Current account deficit for Q2FY23 to touch 10-year high

Current Account Deficit for Q2FY23 at 10-year high
Current Account Deficit for Q2FY23 at 10-year high

Indian Market
by 5paisa Research Team Last Updated: 2022-12-16T17:41:41+05:30

The current account deficit for the Indian economy is normally announced with a lag of 3 months. On the last working day of December, the current account deficit for the quarter ended September 2022 will be announced by the RBI. However, Reuters has conducted its poll and released its first survey of economists for the likely current account deficit (CAD) for the second quarter. According to Reuters, the CAD for the September quarter could be close to 4.3% of GDP. That would be the highest level in nearly ten years, which such elevated levels of current account deficit last seen during the currency crisis of 2013. Elevated commodity prices and a weak rupee are likely to have widened the CAD in the quarter.

The problem of higher trade deficit, translating into higher overall deficit and that in turn translating into a higher current account deficit has been an acute problem in the Indian context. One of the key reasons is that there has been a sharp revival in demand in the Indian economy and that led a surge in imports. This widened the trade deficit and also the current account deficit, which is largely an extension of the trade deficit levels. The sharp recovery in the Indian economy in the aftermath of the COVID-19 pandemic also resulted in a shortfall in domestic supply, which had to be filled up with imports. That was a key driver and in the September quarter, that is expected to have sharply driven CAD higher.

If rising imports was one side of the story, falling exports due to global demand weakness was another key aspect to this story. With the US, UK and the EU likely to dip into recession, there has been a hesitation in corporate demand and consumer spending in these countries. That has had a deep impact on sectors like textiles and plastic which have seen a sharp fall in exports in the last few months. In fact, exports had shrunk to a 20-month low in October 2022, even dipping below the psychological $30 billion mark. Reuters estimates current account deficit for Q2FY23 at $35.5 billion for the September 2022 quarter, which effectively translates into 4.3% of GDP, the worst in a decade.

Even as oil imports have tapered due to fall in price, that is being compensated with a spurt in volumes. It is not just oil, but even the demand for non-oil imports is rising and is expected to continue to increase even as the global slowdown looks all set to impact demand for exports. Some of the economists and even banks are still harping on the 3.3% to 3.5% current account deficit theory. But, that now looks impractical for the second quarter and even the full year numbers for CAD could be fairly disappointing. Let us understand where the full year current account deficit numbers could gravitate towards.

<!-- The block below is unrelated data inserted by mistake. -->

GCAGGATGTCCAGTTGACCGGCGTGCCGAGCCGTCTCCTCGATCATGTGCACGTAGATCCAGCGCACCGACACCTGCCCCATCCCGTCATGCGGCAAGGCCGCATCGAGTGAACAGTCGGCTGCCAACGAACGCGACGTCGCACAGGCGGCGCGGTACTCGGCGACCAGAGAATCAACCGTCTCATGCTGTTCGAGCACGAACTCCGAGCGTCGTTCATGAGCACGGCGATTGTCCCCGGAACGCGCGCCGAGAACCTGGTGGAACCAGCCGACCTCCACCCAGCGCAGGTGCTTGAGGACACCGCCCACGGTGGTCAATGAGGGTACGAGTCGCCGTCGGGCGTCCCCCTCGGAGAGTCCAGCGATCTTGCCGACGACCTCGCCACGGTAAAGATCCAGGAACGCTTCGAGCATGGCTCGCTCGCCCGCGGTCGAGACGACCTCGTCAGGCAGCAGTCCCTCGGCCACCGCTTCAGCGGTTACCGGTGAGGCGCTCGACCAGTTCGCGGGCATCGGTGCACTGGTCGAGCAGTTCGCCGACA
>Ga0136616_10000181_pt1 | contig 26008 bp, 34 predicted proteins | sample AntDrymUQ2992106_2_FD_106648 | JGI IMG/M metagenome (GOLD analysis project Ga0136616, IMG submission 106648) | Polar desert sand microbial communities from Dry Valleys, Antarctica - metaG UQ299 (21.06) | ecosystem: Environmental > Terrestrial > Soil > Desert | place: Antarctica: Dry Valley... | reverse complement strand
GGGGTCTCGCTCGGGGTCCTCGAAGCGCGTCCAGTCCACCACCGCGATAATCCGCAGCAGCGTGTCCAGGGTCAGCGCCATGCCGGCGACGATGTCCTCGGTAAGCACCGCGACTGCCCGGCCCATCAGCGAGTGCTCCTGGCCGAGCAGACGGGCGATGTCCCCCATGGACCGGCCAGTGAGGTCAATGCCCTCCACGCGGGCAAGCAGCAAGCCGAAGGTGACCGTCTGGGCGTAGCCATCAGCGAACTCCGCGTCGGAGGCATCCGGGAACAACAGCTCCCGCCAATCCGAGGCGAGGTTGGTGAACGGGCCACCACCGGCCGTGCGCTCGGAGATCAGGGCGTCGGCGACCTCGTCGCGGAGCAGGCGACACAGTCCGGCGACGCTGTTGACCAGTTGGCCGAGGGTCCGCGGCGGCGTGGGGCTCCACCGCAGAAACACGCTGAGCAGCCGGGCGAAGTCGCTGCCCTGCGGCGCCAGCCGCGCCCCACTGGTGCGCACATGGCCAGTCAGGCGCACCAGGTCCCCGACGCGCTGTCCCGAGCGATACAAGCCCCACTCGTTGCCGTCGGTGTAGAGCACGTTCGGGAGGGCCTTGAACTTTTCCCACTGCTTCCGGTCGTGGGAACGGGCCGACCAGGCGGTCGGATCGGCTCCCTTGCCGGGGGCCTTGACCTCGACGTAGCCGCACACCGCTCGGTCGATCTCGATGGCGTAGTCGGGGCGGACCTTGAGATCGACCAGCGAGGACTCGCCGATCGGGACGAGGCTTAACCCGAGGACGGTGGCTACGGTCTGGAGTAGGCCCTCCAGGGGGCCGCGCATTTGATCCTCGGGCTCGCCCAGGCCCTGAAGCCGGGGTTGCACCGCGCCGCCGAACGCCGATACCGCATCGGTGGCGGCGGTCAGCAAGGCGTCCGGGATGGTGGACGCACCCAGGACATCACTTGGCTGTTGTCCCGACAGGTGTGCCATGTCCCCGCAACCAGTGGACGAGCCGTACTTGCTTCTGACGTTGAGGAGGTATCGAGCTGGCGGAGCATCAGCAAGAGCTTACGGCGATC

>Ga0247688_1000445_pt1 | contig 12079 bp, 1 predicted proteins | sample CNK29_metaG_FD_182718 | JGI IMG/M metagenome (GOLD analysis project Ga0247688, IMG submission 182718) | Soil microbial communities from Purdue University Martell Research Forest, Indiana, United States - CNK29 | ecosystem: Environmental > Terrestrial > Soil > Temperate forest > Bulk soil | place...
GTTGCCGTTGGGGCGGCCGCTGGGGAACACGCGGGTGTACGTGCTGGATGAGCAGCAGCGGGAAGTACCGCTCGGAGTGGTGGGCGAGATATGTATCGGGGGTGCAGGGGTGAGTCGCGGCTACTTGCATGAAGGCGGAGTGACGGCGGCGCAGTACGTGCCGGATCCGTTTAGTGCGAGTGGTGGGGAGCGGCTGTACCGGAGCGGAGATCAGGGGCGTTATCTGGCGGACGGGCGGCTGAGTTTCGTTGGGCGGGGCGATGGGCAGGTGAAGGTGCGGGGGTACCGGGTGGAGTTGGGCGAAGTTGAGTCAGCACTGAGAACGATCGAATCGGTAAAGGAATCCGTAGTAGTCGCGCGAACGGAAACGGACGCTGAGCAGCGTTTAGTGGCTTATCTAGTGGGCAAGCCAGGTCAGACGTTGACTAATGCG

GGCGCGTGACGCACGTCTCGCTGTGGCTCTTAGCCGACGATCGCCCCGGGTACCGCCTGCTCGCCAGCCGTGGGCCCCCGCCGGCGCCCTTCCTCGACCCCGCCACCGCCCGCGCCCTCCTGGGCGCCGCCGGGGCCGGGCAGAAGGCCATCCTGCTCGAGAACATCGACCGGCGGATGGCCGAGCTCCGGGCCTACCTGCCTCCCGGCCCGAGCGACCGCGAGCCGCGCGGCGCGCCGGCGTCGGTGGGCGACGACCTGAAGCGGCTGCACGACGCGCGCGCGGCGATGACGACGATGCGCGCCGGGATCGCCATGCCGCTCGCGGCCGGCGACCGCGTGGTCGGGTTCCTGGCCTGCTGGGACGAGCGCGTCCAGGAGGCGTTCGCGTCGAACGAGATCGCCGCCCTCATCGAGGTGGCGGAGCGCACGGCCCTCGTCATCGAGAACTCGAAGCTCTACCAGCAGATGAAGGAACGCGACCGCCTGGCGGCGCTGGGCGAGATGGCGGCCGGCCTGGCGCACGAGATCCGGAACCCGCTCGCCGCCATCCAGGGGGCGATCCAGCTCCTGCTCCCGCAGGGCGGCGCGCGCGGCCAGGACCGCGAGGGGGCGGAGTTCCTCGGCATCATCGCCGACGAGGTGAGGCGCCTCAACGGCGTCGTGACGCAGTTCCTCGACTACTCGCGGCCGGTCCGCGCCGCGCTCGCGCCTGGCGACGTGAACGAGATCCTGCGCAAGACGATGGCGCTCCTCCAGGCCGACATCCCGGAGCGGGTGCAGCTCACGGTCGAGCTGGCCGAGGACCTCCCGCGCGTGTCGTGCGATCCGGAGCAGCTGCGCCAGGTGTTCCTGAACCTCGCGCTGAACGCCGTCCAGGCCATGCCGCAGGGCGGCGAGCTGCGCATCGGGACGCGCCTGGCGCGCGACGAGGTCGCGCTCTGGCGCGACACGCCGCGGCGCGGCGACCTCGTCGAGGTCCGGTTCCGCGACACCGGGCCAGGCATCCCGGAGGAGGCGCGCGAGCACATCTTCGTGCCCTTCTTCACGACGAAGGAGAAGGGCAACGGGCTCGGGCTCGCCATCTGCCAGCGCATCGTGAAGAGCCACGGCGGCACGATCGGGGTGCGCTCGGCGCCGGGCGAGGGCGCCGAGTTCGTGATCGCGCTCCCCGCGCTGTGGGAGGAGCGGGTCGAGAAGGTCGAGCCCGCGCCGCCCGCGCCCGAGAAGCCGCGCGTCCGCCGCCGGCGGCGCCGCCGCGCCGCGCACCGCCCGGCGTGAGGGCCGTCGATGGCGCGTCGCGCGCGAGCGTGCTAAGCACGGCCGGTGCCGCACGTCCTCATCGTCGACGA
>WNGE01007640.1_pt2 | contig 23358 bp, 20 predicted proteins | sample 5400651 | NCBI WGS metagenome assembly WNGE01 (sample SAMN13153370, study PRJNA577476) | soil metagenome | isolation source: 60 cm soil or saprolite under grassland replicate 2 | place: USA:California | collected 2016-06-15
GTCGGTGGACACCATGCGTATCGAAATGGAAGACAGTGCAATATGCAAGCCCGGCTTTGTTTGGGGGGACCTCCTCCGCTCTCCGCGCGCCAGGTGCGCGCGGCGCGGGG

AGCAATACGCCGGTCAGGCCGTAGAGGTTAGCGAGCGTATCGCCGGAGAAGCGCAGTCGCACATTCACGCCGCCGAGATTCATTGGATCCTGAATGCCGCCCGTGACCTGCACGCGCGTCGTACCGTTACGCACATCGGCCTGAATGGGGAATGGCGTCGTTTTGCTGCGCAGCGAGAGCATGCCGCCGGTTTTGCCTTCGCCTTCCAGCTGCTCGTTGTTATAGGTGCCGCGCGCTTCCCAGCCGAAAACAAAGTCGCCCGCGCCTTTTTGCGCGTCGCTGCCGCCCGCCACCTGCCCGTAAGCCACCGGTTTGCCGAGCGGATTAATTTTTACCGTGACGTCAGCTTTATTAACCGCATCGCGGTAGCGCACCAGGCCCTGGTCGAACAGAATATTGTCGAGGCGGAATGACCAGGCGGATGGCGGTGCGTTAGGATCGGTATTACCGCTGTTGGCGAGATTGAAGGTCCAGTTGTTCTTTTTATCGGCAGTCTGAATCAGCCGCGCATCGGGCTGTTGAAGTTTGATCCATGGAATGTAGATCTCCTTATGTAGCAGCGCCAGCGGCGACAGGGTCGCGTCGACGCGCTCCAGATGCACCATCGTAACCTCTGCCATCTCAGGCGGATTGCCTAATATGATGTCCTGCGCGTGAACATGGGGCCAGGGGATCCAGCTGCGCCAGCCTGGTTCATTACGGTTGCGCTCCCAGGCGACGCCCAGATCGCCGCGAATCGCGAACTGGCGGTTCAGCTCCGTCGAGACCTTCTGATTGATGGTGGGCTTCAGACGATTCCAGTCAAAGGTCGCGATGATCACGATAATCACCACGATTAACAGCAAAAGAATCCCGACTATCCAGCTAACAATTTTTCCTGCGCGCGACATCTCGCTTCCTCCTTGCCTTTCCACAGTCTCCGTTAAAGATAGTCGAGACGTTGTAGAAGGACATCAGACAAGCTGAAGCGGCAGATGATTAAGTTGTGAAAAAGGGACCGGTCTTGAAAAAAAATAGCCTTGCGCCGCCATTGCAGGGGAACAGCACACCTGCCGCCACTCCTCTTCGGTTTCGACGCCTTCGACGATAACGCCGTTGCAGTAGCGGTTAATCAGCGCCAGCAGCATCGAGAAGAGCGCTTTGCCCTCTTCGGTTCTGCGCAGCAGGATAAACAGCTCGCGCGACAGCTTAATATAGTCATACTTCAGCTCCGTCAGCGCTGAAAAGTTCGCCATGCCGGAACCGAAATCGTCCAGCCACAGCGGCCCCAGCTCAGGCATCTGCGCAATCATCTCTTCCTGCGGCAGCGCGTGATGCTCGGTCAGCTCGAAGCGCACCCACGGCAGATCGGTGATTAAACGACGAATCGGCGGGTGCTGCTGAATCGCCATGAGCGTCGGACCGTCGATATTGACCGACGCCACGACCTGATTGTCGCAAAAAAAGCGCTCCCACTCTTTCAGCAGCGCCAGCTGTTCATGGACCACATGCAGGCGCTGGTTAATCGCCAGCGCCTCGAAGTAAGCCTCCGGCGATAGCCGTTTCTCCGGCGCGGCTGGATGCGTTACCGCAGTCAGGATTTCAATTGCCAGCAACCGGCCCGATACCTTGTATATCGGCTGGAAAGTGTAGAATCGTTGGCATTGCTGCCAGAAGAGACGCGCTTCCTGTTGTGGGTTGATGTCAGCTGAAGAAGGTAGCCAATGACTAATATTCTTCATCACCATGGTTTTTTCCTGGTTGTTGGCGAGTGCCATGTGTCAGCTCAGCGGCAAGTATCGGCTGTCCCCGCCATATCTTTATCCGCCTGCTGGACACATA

Why current account deficit for FY23 could worsen?

A slew of economists have been projecting a CAD at the level of $100 billion for the full year FY23. That is about 3% of GDP and not only looks optimistic but even looks naïve. A very simple extrapolation would tell you why such optimistic estimates are wrong. The overall trade deficit, which combines the merchandise trade deficit and the services trade surplus is the closest approximation for current account deficit That figure has surged from $87.16 billion in September 2022 to $98.52 billion in October 2022 and further to $111.03 billion in November 2022 on a cumulative basis for FY23. At this run rate, the overall deficit could end up closer to $170 billion for FY23, with serious ramifications for the current account deficit.

Particulars

Exports FY23 ($ bn)

Imports FY23 ($ bn)

Surplus / Deficit ($ bn)

Merchandise trade

$295.26 bn

$493.61 bn

$(-198.35) bn

Services Trade #

$204.41 bn

$117.09 bn

$+87.32 bn

Overall Trade

$499.67 bn

$610.70 bn

$(-111.03) bn

Data Source: DGFT

At the current run, India closes FY23 with overall deficit of $170 billion (including the merchandise trade deficit adjusted for the services trade surplus). That approximately translates into a current account deficit or CAD of more than 4.5% of GDP, so even the 4.3% estimate of Reuters looks conservative. India is likely to end FY23 with merchandise trade deficit of around $310 billion. That implies a lot of imported inflation which will worsen the CPI inflation levels. Even the USDINR in the range of 82-83/$, could come under pressure. The bottom line is that the CAD for the second quarter and also for the full year FY23 is likely to be much steeper than originally anticipated.

Real problem is much more acute

The crux of the problem this time around is that if the global recession takes roots fully, then even the demand for software services would come under pressure and IT companies are already warning about that. The RBI is likely to be near the end of its rate hike cycle and in such cases if the US Fed persists for another 75 to 100 bps, then it looks like any recovery in the Indian rupee is almost ruled out for the time being. We could see a rapid upward movement of CAD estimates. Economists and analysts are preparing for higher than anticipated global oil prices and increased geopolitical tensions. That means; more inflation and a weaker rupee than originally envisaged. Clearly, CAD is not looking pretty.


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